People lie. From little white lies to the lies that scar the world, lying is a fact of life. It’s also a fact that most people are honest but from a glance, the liars (especially the masterful ones) and the truth tellers can be difficult to tell apart. Now there’s research that can guide us through.
A popular misconception about lying is that there are verbal or nonverbal behaviours that are a dead giveaway that you’re being lied to. The disappointing news is that there aren’t.
Previous research has found that both experts and non-experts have a 50/50 chance at detecting a lie.
So – unless the nonverbal cue involves something less subtle, like a written admission tied to a balloon and passed to you mid-fib, your odds at deception detection are no better than flipping a coin.
Enter the scientists.
Researchers have found a way to increase our odds at detecting deception and it has little to do with nonverbal cues. Rather, it’s based on the fact that lying is hard work and to be successful at the con, liars have to be working on several things at once, all of which increase the cognitive load and lean hard on mental resources:
- They have to be sure about their story, making sure nothing slips to gives them away. Everything they say has to line up. This is hard work when there’s nothing concrete (like, say, the truth) to anchor to.
- They have to memorise their story and act as though it’s true. A decent lie needs the relevant emotion to make it believable. Contriving emotion is no easy task, though of course there’ll always be those who are masterful.
- They have to constantly assess whether the listener is ‘buying’ their story and make adjustments where necessary – more emotion, less emotion or fatten the story with extra detail.
- They have to continuously refer to their memory to make sure the story they’re telling now is the same as the version they told before.
Clearly, lying is hard work, drawing on a lot more mental resources than telling the truth. To lie is to perform and to perform takes effort, not the least of which is remembering the script and delivering a knockout performance.
Using this observation, the experts in the field have come up with ways to expose the liars in our midst by depleting their much needed mental resources, to the point where liars are unable to keep up the act:
Ask questions from the assumption of guilt.
Ask questions based on a presumption of guilt, rather than innocence, and actively interrupt denials. A recent study published in Human Communication Research demonstrated that this type of questioning could uncover a lie 97.8% of the time. This is compared to the 50% strike rate when this isn’t used.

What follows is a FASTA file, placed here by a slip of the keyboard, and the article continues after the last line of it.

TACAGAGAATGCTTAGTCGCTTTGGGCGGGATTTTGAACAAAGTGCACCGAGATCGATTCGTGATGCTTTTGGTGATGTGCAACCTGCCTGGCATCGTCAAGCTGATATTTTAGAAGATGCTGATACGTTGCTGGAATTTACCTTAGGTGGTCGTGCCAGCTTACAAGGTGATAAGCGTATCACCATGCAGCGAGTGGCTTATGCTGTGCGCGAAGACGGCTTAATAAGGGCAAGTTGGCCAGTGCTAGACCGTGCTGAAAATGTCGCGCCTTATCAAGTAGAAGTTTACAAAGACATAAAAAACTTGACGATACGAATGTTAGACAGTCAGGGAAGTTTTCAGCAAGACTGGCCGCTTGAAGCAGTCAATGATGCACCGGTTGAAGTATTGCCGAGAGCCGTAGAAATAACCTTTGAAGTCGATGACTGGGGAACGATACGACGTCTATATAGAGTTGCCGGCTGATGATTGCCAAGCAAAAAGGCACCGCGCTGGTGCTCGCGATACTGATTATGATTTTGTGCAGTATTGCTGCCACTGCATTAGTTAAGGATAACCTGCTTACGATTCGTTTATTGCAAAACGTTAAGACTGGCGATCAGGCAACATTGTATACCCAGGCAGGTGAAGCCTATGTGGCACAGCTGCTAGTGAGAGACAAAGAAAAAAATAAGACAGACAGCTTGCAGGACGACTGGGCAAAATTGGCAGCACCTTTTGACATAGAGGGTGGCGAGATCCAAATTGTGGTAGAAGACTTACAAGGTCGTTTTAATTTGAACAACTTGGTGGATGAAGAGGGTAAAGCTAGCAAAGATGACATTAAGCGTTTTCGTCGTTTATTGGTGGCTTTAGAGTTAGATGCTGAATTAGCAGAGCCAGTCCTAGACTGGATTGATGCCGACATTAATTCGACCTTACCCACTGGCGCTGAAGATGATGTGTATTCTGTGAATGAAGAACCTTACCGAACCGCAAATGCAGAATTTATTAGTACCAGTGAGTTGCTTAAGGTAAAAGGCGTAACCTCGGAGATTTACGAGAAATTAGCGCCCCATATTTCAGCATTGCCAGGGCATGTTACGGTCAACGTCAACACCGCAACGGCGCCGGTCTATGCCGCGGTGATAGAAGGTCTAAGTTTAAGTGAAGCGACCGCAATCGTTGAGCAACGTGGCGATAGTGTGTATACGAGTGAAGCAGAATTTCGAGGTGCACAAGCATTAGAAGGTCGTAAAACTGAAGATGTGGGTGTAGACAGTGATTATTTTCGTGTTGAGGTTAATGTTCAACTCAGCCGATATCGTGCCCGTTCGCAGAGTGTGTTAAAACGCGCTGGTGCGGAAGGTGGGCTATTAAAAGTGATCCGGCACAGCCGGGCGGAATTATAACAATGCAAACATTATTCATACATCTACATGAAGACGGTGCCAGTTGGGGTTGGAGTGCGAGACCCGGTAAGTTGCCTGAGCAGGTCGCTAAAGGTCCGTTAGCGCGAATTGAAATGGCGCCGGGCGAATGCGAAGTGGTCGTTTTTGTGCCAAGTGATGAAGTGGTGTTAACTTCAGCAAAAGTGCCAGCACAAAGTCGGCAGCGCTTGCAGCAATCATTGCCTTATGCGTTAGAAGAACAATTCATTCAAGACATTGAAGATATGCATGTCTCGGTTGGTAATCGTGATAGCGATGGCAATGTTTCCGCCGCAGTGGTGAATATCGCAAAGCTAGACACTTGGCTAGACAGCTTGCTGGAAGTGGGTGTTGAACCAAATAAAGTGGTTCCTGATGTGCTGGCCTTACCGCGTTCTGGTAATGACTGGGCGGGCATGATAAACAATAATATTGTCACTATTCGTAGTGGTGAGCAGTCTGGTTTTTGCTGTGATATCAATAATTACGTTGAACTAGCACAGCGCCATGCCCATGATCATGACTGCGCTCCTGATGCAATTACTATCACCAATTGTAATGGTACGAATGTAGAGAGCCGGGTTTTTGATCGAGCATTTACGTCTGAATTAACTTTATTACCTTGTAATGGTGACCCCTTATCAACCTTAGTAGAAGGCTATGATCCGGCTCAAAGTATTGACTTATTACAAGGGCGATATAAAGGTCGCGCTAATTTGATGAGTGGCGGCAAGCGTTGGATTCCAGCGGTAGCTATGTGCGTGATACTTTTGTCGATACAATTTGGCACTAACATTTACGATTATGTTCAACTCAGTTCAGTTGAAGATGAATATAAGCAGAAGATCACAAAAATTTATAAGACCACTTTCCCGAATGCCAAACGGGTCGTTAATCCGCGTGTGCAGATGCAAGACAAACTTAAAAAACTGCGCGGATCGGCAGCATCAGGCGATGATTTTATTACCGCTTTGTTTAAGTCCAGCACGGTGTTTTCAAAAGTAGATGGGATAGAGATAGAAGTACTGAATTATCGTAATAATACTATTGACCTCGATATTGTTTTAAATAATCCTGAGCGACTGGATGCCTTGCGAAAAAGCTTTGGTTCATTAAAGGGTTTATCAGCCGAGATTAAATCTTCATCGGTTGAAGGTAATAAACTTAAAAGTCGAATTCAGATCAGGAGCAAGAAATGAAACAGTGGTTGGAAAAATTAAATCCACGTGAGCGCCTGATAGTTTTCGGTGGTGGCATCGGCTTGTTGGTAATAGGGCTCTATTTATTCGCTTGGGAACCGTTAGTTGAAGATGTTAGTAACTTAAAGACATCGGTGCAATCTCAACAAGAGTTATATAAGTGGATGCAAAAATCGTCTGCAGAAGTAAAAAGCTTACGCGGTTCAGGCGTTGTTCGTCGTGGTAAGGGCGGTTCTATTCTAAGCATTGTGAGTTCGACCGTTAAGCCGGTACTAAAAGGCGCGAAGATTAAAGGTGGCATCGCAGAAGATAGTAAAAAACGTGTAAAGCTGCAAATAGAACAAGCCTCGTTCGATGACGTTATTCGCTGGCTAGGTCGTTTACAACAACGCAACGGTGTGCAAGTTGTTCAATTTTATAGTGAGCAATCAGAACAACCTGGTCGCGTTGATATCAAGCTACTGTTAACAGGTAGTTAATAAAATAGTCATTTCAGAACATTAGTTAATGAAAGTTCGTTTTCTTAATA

(Be careful though – if you’re going to do this, make sure you have good reason to suspect you’re being lied to. Understandably treating honest people as though they’re liars is likely to make them bristle.)
Ask open then closed questions.
. Closed questions can be answered with a quick ‘yes’ or ‘no’. People who are telling the truth want all the facts to be out there so in response to a closed question, they’ll often give more than a one word answer. Liars, on the other hand, will say less for fear of revealing their deception. For them, a ‘yes’ or a ‘no’ will be plenty.
Ask about the story in reverse.
Rather than starting at the beginning and asking what came next, start at the end and ask what came before. It’s hard to tell a story in reverse at the best of times but when the facts are made up, it’s even harder. If the story you’re being told is a fib, you’ll soon see the slipping and sliding.
Ask unexpected questions (about unexpected detail).
Liars are as sensitive to the cliches (‘I don’t remember’/ ‘I don’t know’) as the rest of us so they’ll try to give reasonable answers. Often they’ll have worked out the more significant details in advance but the smaller ones won’t have been given a thought. Ask about those. If you suspect that ‘I was at a work dinner’ is a lie, ask: Who did you sit near? What did they eat? What did you talk about? Who was still there when you left? What did you eat? Where was the table? How many empty tables were there? The detail you ask about depends on the lie, but ask about smells, colours, cost etc. Ask the same questions more than once but in a different way.
Maintain eye contact.
Okay. This is kind of non-verbal but when used with the other tips, it will give your internal lie detector a boost. When people lie, they have to constantly draw on their memory to make sure what they’re saying lines up with what they’ve said before. The story has to be exactly the same as every version that came before it. This is hard and best done without the distraction of pesky humans who are trying to get to the truth. When somebody is lying, their gaze will often turn to motionless things that won’t distract them while they set to work trying to remember their script. Keeping eye contact makes this harder.
Most people are honest. I really believe that. But there a few things nothing worse than the feeling you get when you think you’re being played. These strategies will help weed out the fakers, but use them wisely. We all know trust is the scaffold of any relationship and there’ll be damage to repair whenever the scaffold is given a shake – either from lying or from one too many false accusations of lying. Of course, if the scaffolding was shoddy to begin with, then shake away …
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